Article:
Lung cancer pill found to reduce risk of death after surgery by half

According to the findings, the drug osimertinib consumed after tumor removal surgery significantly reduced the risk of patients dying by 51 percent.
Mrigakshi Dixit
Representational image
Representational image


A potent lung cancer pill has shown promise to cut the risk of death by half, as per clinical trial results.

The findings of the phase-3 clinical trials were presented at the annual meeting of the American Society of Clinical Oncology (Asco) in Chicago. And the trials were led by Yale University, according to a press release.

This new drug, called osimertinib, is manufactured by the pharmaceutical group AstraZeneca and sold under the name Tagrisso. 

The trial results 

The pill was specially developed to treat the most common type of lung cancer called non-small cell lung cancer. Patients with this cancer typically have a specific mutation of the EGFR gene(Epidermal growth factor receptors). 

According to the findings, the drug osimertinib consumed after tumor removal surgery significantly reduced the risk of patients dying by 51 percent. Overall, 88 percent of patients treated with this new drug survived for five years, compared to 78 percent of them placed in the placebo group.

“Tagrisso cut the risk of death by more than half in the adjuvant setting, further establishing this transformative medicine as the backbone treatment for EGFR-mutated lung cancer. These results emphasize the importance of diagnosing patients with lung cancer early, testing for EGFR mutations, and treating all those with an EGFR mutation with Tagrisso,” said Susan Galbraith, Executive Vice President at Oncology R&D of AstraZeneca, in a statement.

This last-phase trial included 680 participants(aged 30 to 86) from 26 countries who suffered from the early stages of this lung cancer.  

All of the study participants displayed EGFR gene mutation, said to be present in about a quarter of all lung cancer cases worldwide. This mutation is responsible for 40 percent of lung cancer cases in Asia. Reportedly, EGFR mutations are more likely in women than men and can be found in individuals who have never smoked or the ones who are light smokers.

Some countries have authorized this drug

The authors recommend this drug should become the "standard of care" for the treatment of non-small cell lung cancer across the world. In fact, this medication is already available to some patients in the United Kingdom, the United States, and other countries.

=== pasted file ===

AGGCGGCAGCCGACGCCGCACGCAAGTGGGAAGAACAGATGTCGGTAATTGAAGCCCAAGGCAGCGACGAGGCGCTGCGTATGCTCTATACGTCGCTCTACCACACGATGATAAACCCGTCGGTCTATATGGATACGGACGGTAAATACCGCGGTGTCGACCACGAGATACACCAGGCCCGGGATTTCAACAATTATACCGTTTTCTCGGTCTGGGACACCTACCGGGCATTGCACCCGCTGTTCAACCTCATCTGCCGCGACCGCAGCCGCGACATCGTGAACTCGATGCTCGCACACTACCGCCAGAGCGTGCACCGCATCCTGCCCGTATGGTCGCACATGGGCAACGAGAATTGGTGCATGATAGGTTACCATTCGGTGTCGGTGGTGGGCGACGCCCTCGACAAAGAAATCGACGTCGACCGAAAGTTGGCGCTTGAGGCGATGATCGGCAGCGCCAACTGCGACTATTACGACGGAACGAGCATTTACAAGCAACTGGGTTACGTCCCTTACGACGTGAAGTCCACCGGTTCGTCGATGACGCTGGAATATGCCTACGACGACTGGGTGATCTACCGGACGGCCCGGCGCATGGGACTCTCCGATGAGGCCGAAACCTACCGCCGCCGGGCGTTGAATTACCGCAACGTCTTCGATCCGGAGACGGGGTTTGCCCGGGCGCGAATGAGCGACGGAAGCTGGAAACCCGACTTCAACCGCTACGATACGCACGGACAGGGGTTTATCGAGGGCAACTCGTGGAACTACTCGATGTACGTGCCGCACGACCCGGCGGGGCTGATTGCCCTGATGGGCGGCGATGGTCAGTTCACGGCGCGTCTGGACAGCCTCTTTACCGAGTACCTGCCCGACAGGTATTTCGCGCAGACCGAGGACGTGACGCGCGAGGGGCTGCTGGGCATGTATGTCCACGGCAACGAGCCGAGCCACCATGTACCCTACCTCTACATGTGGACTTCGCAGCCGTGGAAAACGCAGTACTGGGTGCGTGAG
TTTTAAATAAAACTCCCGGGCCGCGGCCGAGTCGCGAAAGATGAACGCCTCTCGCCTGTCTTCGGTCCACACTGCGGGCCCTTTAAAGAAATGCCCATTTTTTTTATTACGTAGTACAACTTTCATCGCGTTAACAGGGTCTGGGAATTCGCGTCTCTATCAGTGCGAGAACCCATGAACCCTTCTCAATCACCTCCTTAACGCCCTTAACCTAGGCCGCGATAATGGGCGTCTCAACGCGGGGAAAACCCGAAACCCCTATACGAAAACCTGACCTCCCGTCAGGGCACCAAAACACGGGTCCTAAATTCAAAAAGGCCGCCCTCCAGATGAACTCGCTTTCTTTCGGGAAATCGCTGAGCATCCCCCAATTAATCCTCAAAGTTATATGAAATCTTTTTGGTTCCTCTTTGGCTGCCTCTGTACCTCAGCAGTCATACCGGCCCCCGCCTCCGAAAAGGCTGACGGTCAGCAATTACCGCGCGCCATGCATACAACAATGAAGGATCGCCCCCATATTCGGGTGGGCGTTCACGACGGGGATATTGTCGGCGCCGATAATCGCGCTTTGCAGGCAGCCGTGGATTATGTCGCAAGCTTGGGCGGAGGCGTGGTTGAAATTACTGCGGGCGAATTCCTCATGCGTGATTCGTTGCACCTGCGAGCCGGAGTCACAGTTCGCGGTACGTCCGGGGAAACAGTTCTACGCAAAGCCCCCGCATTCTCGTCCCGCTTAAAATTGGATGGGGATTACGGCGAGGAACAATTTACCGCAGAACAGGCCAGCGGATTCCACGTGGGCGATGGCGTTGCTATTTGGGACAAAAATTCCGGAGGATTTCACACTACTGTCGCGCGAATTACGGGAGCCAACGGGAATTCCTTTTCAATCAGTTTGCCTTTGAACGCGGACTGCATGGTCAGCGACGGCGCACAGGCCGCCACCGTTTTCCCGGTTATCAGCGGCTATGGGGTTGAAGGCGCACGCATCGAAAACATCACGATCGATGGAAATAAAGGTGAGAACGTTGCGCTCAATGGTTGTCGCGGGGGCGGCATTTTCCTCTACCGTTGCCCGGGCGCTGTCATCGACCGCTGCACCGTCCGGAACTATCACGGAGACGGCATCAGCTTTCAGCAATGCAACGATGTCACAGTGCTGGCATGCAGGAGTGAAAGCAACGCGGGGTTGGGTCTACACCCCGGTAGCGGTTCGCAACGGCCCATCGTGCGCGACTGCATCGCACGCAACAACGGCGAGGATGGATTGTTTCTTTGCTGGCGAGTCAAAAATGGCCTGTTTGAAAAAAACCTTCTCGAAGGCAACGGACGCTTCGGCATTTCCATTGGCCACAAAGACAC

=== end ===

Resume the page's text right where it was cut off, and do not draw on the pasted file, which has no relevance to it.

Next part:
“These highly anticipated overall survival results, with 88 percent of patients alive at five years, are a momentous achievement in the treatment of early-stage EGFR-mutated lung cancer. These data underscore that adjuvant treatment with osimertinib provides patients with the best chance of long-term survival,” said Roy S. Herbst, Deputy Director and Chief of Medical Oncology at Yale Cancer Center and Smilow Cancer Hospital, New Haven, Connecticut, US, and principal investigator in the trial.

In the near term, this breakthrough drug development provides patients with a better chance of survival post-lung cancer surgery. Lung cancer is one of the leading causes of cancer death worldwide, claiming the lives of 1.8 million people each year.

The results have been published in The New England Journal of Medicine.

Study Abstract:

Background: Among patients with resected, epidermal growth factor receptor (EGFR)–mutated, stage IB to IIIA non–small-cell lung cancer (NSCLC), adjuvant osimertinib therapy, with or without previous adjuvant chemotherapy, resulted in significantly longer disease-free survival than placebo in the ADAURA trial. We report the results of the planned final analysis of overall survival.

Methods: In this phase 3, double-blind trial, we randomly assigned eligible patients in a 1:1 ratio to receive osimertinib (80 mg once daily) or placebo until disease recurrence was observed, the trial regimen was completed (3 years), or a discontinuation criterion was met. The primary end point was investigator-assessed disease-free survival among patients with stage II to IIIA disease. Secondary end points included disease-free survival among patients with stage IB to IIIA disease, overall survival, and safety.

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